Time we stopped telling all victims of abuse, how they should feel or behave. Not only talking about racial discrimination. Talking about survivors of sexual and DV abuse. Those who suffered from parents and partners who are drug addicts and alcoholics. Yes they were victims. How dare one tell victims how they should behave.

    Telling them to get a life to get over it, is futile and cruel. Yes one gets on with life, but one never forgets. Why should one.

    People demand this, because they are uncomfortable having victims around them. would rather ignore problems of society, bury their heads in the sand.

    Victims are waking up. Waking up to the fact, by hiding, not talking about how they feel, allows the abuse to continue for others, for those who come after them.

    It is not the victims that have the problem. It is those who are uncomfortable with victims. Never quite worked out by. I had this funny idea if I shared how I felt and how I allowed the abuse to occur, others would have a better understanding of how to prevent abuse continuing.

    Silly me, many don’t want to know. Know why, because they believe they know the answers. Victims just need to toughen up and put it behind them. Got news for these people. That does not work.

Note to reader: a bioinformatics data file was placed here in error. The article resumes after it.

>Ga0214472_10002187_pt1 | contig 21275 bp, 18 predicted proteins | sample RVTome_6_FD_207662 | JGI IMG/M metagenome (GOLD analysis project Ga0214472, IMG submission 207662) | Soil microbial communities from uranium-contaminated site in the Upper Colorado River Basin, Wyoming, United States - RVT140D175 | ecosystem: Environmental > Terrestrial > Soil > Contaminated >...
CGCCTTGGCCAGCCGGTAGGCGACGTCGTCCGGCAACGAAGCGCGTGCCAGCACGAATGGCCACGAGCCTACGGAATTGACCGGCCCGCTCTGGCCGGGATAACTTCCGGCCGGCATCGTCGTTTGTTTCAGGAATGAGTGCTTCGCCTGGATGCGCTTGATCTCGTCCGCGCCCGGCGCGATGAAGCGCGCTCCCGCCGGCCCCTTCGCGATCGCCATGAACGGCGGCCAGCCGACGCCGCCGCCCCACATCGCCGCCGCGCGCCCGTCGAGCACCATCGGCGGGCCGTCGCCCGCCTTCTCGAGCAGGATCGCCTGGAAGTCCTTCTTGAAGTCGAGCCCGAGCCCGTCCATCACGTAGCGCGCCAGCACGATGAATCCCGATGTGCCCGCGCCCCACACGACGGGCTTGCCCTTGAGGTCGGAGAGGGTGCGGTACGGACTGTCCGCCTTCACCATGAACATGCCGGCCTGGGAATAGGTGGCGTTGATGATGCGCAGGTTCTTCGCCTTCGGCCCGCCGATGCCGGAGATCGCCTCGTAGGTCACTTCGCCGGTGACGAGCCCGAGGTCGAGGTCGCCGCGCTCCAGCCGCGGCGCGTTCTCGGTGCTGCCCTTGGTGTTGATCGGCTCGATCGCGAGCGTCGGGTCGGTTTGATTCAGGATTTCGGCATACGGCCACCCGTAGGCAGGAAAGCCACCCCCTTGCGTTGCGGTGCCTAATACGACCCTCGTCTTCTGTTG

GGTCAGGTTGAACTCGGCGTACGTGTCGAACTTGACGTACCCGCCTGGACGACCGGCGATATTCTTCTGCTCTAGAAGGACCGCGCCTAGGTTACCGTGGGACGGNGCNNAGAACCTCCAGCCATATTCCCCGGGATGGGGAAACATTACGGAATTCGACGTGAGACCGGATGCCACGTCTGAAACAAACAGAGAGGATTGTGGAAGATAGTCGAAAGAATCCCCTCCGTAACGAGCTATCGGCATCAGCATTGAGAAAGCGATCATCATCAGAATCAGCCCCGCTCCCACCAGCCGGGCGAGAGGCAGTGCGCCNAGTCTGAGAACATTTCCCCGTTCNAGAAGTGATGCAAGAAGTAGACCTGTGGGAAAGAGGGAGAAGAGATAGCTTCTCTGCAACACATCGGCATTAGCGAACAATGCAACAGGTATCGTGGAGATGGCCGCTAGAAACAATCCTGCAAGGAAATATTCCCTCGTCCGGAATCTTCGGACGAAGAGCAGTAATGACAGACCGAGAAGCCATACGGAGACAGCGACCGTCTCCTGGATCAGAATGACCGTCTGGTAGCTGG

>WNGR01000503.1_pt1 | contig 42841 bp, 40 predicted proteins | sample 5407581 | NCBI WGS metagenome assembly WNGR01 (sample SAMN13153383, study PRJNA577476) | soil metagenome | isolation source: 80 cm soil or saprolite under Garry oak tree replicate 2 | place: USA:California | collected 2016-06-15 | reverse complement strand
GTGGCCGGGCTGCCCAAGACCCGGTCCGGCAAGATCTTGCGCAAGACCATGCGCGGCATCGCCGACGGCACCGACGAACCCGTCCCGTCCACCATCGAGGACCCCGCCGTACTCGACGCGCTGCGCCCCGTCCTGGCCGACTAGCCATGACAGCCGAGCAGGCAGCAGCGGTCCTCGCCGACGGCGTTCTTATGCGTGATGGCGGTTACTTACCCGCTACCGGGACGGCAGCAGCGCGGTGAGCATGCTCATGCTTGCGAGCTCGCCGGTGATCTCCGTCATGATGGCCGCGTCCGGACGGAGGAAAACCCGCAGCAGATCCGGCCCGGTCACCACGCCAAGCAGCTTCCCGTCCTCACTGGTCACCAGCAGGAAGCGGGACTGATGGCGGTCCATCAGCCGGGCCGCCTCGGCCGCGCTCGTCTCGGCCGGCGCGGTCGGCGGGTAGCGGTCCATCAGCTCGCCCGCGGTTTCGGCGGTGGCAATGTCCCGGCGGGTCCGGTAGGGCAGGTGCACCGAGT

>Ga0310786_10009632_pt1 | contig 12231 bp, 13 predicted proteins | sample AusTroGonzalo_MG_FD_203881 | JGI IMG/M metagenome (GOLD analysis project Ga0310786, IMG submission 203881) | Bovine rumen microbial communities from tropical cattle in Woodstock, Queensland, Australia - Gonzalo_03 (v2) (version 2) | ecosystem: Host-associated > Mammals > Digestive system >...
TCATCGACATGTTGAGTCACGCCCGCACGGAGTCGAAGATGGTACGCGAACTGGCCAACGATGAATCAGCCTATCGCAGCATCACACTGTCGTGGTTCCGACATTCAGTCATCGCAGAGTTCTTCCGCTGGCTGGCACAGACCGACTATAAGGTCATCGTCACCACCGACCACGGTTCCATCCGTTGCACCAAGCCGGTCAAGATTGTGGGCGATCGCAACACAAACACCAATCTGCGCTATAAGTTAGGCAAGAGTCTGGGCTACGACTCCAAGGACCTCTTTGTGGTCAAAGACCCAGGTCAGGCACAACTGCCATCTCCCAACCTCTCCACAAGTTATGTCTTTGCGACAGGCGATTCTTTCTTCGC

What works is what we are seeing with Gillard’s RC into Institutional abuse of children. Victims, many now aged are washing their dirty linen in public, Yes, proving toughening up and getting on with life, heals nothing.

    This is what we heard last night on 7.30report, The Drum and Insight. This is what we are hearing from Rosie Batty.

  16. Wally

    I hate to admit it but John Howard did one good thing for indigenous communities, removing alcohol and making them dry zones has had a positive effect. This wass a very small contribution for 10 years in power. Towns like Tennant Creek were much better in the early 1980’s when mines and a local abattoir were operational. As well as providing employment the influx of workers to the town changed its demographic and the lifestyle was much better for everyone than it is for those who still live there today.

  17. Florence nee Fedup

    “Judaeo-Christian heritage ” What is this? Means little. Creation of the Tea Party politics in the USA.